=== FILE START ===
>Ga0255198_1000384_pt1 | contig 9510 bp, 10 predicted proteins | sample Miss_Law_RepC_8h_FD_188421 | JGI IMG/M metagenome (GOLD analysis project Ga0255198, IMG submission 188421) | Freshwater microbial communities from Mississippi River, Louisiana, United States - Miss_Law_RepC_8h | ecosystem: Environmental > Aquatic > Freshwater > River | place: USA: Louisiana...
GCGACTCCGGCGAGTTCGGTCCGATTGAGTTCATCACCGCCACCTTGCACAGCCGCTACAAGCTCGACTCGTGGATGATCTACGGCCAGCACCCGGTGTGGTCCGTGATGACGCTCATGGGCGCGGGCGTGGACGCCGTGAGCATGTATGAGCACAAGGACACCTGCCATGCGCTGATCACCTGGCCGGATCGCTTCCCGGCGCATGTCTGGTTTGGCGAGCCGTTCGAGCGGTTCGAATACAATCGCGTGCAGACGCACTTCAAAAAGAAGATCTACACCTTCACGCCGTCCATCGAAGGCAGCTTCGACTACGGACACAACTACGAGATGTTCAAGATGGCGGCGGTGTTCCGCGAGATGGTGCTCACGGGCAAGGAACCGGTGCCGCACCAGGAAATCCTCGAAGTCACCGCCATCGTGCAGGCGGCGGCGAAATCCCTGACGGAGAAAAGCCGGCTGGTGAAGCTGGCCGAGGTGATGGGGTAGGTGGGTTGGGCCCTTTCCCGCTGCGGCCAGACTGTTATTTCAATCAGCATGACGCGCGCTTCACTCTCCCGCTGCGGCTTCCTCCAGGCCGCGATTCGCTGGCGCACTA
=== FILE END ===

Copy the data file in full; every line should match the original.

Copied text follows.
>Ga0255198_1000384_pt1 | contig 9510 bp, 10 predicted proteins | sample Miss_Law_RepC_8h_FD_188421 | JGI IMG/M metagenome (GOLD analysis project Ga0255198, IMG submission 188421) | Freshwater microbial communities from Mississippi River, Louisiana, United States - Miss_Law_RepC_8h | ecosystem: Environmental > Aquatic > Freshwater > River | place: USA: Louisiana...
GCGACTCCGGCGAGTTCGGTCCGATTGAGTTCATCACCGCCACCTTGCACAGCCGCTACAAGCTCGACTCGTGGATGATCTACGGCCAGCACCCGGTGTGGTCCGTGATGACGCTCATGGGCGCGGGCGTGGACGCCGTGAGCATGTATGAGCACAAGGACACCTGCCATGCGCTGATCACCTGGCCGGATCGCTTCCCGGCGCATGTCTGGTTTGGCGAGCCGTTCGAGCGGTTCGAATACAATCGCGTGCAGACGCACTTCAAAAAGAAGATCTACACCTTCACGCCGTCCATCGAAGGCAGCTTCGACTACGGACACAACTACGAGATGTTCAAGATGGCGGCGGTGTTCCGCGAGATGGTGCTCACGGGCAAGGAACCGGTGCCGCACCAGGAAATCCTCGAAGTCACCGCCATCGTGCAGGCGGCGGCGAAATCCCTGACGGAGAAAAGCCGGCTGGTGAAGCTGGCCGAGGTGATGGGGTAGGTGGGTTGGGCCCTTTCCCGCTGCGGCCAGACTGTTATTTCAATCAGCATGACGCGCGCTTCACTCTCCCGCTGCGGCTTCCTCCAGGCCGCGATTCGCTGGCGCACTA